I began my food blog, Eat Drink One Woman, in July of 2004, which in internet terms makes me something of a stone-ager. Back then, the idea that I might be a professional food writer seemed like a pipe dream; I loved writing about food, but I had no idea how to make a career of it. So I did the next best thing: I wrote about food for myself, on my own website, and waited to see if anything would come of it. I covered the kinds of restaurants I liked most in New York City and foods I came across while traveling (like the Ganda ham I took a picture with while in Belgium, pictured right.) I mostly wrote to exercise my writing muscles and to make myself laugh; I had no idea at the time how much it would shape my career and my friendships.
My first regular weekly feature was "You Are What You Eat," a Proust questionnaire-ish feature on New Yorkers' gustatory likes and dislikes. After it became clear that I'd soon run out of friends to interview, I reached out to fellow food bloggers I admired. The first internet friend I made that way was Adam Kuban, a then copy editor by day and proprietor of two blogs, Slice and A Hamburger Today. Serious Eats hadn't yet given his blogs a home; he was just another guy with a passion for particular foods, a few good URLs, and a knack for great web writing. Not only did he happily answer my questionnaire, but he also introduced me to other food people he thought I should feature. Unlike celebrities, magazine editors, or book authors who funneled mail through fan clubs, assistants, and general P.O. boxes, getting in touch with other bloggers was as easy as finding publicly-posted contact information on their websites and sending an introductory note.
Every site I read would introduce me to other fully-formed blogs I hadn't heard of. I found extraordinary pleasure in digging into the archives of a new favorite site, getting to know who they are and the food they love. When you read a writer's words and see what their cameras capture every day, their lives become an integrated, regular part of your own. If you're like me, you remember when Smitten Kitchen announced her pregnancy with a recipe for cream cheese-covered cinnamon buns and an adorable reference to the other bun in the oven. Maybe, like me, you got a little teary eyed and hung in there when The Wednesday Chef revealed, with a forlorn can of baked beans and a broken heart, that she wasn't ready to start cooking again so soon after the end of a major relationship. And you might have gasped with glee when Orangette told us that she got engaged over champagne and chocolate truffles to the young man for whom she'd baked orange-nutmeg muffins.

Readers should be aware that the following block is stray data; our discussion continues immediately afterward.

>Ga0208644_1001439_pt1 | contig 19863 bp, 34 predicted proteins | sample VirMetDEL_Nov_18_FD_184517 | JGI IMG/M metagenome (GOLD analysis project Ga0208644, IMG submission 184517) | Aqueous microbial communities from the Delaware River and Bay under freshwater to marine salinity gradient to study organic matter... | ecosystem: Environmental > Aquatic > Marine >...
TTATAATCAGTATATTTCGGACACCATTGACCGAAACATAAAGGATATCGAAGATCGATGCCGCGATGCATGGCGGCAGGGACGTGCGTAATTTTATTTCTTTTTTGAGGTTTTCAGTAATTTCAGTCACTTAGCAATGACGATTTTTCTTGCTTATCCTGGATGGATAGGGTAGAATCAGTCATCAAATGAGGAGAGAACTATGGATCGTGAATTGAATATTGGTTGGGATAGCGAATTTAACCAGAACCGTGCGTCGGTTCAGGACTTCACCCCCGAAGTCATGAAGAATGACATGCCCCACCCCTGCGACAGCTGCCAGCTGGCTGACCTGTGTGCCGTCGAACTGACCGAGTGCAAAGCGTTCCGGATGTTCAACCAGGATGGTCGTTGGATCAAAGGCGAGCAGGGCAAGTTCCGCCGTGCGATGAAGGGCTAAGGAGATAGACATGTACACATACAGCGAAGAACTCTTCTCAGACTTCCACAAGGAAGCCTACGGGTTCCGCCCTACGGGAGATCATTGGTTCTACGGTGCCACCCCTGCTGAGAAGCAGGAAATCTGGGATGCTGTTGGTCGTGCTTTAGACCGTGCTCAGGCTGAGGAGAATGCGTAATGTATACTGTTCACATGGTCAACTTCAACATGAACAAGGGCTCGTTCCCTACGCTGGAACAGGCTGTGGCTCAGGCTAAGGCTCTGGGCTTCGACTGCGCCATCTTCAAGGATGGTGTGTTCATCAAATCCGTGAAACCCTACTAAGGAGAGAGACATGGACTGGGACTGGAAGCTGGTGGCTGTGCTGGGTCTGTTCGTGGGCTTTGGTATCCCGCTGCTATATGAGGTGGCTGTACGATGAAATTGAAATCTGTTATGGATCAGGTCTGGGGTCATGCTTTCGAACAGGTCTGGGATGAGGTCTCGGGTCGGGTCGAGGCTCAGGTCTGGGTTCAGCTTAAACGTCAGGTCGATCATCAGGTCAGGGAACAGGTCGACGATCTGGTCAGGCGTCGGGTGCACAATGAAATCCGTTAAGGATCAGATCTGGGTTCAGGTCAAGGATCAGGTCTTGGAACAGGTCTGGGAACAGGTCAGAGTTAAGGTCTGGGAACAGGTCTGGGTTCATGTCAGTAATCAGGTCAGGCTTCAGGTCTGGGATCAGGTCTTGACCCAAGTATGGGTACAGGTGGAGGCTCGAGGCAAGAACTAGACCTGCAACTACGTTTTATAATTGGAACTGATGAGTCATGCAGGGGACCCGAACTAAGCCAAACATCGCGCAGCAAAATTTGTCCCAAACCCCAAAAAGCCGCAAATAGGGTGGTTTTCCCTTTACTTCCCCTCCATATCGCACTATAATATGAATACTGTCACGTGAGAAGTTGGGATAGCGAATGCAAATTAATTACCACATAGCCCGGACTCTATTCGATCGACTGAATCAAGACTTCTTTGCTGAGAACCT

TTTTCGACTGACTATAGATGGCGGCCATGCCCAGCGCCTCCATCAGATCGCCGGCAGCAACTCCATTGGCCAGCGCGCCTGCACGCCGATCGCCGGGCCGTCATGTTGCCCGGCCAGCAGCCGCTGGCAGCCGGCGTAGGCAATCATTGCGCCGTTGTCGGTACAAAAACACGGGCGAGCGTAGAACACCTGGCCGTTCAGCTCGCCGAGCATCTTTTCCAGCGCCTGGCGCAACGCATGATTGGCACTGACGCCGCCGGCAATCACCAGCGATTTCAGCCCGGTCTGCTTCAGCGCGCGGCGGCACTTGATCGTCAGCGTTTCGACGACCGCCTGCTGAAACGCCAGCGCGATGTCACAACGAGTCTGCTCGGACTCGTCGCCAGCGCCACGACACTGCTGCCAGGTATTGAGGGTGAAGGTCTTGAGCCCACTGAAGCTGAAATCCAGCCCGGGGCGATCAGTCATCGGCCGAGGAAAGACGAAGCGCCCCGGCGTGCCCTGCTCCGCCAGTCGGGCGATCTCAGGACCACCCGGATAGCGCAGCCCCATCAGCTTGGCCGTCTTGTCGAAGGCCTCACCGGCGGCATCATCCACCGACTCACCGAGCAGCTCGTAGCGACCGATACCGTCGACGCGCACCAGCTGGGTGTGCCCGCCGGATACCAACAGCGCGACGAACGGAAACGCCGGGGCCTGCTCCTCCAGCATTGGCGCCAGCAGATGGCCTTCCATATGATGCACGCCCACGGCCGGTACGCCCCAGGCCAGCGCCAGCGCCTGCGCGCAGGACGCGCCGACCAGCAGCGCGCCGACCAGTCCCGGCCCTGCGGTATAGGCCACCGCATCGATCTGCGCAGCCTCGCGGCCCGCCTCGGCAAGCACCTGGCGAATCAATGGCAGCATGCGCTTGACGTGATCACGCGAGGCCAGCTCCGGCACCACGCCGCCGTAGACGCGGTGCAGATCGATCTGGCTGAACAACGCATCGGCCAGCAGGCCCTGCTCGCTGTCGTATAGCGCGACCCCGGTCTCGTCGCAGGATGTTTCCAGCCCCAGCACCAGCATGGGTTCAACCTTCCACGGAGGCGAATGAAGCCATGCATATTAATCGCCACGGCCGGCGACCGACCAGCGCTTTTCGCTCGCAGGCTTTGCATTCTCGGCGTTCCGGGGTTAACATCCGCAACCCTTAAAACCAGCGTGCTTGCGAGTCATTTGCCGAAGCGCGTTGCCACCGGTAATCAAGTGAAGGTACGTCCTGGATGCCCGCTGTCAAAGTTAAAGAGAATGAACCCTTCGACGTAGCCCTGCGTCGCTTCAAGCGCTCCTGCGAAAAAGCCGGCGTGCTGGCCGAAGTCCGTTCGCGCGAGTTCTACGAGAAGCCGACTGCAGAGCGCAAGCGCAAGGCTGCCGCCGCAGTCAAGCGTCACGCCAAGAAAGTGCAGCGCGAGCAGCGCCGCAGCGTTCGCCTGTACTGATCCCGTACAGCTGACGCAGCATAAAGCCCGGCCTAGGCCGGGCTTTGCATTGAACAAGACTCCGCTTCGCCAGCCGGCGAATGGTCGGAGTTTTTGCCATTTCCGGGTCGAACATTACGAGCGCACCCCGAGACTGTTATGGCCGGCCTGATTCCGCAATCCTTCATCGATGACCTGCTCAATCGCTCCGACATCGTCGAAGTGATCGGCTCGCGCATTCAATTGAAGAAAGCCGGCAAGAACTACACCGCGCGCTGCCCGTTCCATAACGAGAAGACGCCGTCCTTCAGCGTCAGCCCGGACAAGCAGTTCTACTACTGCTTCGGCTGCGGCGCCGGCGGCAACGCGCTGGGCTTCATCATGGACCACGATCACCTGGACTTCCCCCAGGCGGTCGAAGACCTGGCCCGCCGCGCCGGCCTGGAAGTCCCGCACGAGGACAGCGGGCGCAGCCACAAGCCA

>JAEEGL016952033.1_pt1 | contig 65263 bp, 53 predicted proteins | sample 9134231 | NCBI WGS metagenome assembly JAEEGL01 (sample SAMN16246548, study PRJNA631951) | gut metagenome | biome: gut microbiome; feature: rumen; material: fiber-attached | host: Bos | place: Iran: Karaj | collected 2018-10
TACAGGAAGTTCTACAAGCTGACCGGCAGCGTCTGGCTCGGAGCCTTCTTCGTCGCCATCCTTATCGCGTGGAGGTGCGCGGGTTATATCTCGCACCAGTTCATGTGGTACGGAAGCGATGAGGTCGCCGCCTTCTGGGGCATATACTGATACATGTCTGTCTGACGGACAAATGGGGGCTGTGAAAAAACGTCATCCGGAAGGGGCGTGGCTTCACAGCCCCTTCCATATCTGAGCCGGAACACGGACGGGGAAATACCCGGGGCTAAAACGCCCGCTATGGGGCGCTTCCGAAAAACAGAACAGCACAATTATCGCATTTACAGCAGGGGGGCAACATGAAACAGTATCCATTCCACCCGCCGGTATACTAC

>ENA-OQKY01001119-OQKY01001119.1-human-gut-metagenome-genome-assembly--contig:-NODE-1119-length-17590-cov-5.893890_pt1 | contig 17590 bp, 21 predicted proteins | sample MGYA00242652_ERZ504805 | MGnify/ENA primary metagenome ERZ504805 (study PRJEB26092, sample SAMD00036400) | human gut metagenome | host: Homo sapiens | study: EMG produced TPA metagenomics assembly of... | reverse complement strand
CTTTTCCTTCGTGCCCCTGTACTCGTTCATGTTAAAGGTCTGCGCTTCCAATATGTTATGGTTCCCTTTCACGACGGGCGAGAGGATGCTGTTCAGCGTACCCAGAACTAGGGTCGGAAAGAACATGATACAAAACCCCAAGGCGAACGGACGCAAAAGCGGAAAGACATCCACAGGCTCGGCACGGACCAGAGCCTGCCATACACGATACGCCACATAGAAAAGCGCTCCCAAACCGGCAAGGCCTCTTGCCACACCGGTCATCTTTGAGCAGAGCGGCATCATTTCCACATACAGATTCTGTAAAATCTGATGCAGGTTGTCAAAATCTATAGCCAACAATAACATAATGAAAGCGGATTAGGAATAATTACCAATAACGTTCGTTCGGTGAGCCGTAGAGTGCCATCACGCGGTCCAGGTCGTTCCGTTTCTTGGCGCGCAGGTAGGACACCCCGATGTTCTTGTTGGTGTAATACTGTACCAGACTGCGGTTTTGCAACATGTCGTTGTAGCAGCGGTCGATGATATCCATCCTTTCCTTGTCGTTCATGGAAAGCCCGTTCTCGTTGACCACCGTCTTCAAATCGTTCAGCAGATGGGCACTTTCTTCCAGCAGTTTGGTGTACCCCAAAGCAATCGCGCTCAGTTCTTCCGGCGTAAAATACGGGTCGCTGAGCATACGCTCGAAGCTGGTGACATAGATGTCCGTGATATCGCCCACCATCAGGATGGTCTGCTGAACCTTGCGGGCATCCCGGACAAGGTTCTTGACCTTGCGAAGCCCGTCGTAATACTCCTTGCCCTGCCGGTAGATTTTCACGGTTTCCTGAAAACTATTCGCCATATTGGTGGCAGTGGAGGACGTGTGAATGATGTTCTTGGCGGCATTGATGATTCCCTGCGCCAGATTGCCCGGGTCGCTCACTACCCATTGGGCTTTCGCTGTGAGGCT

As food blogs became more popular, and the genre became more respected, it was exhilarating to watch the shift in journalistic authority. Food blogs leveled the playing field: chefs, cookbook authors, critics, home cooks, and civilian diners like me were all suddenly sitting at the same table. Instead of a rarefied and inaccessible group of print reviewers having a say, suddenly thousands of voices of varying skill levels and interests chimed in, and the conversation became livelier. Soon, sites popped up for niche appetites covering everything from Chinese stir-fry to raw food, written by amateurs and professionals alike. Readers who didn't have blogs on their own could still join the discussion in the comments sections, which, on sites with the most devout readerships, were as informative as any article.
In 2004, to be a food blogger was to be an outsider in the world of food media. Today, it couldn't be more different. The Pioneer Woman is about to star in her own show on the Food Network. Heidi Swanson of 101 Cookbooks has added two of her own volumes to the shelf of books that inspired her blog. Readers have proven that they have as keen a sense of talent as the most in-the-know editors, lifting self-made writers like Chocolate & Zucchini, Tartelette, and countless others to the top of the traffic pile (which, in turn, helped to land them book deals). A few years ago, the James Beard Foundation Journalism Awards created categories for best food blogs; today, blogs and magazine articles compete in the same categories.
After years of food writing being a hobby — albeit a passionate one — last year I landed here at SAVEUR as director of the website. It was a natural fit; the magazine has always aimed to celebrate the human spirit behind every dish it features, and to me, the food blog just may be the purest expression of that objective. Writing about food is, at its core, the simple, generous, and beautiful act of sharing a meal with another human being; the internet has eliminated virtually every obstacle to its expression. I feel honored to have been a part of this community for so many years, and to have been a witness to just how rich, vast, diverse, and valuable a world it has become.
See a timeline of the history of food blogs — from Chowhound's start in 1997 all the way through present day — in A Brief History of Food Blogs »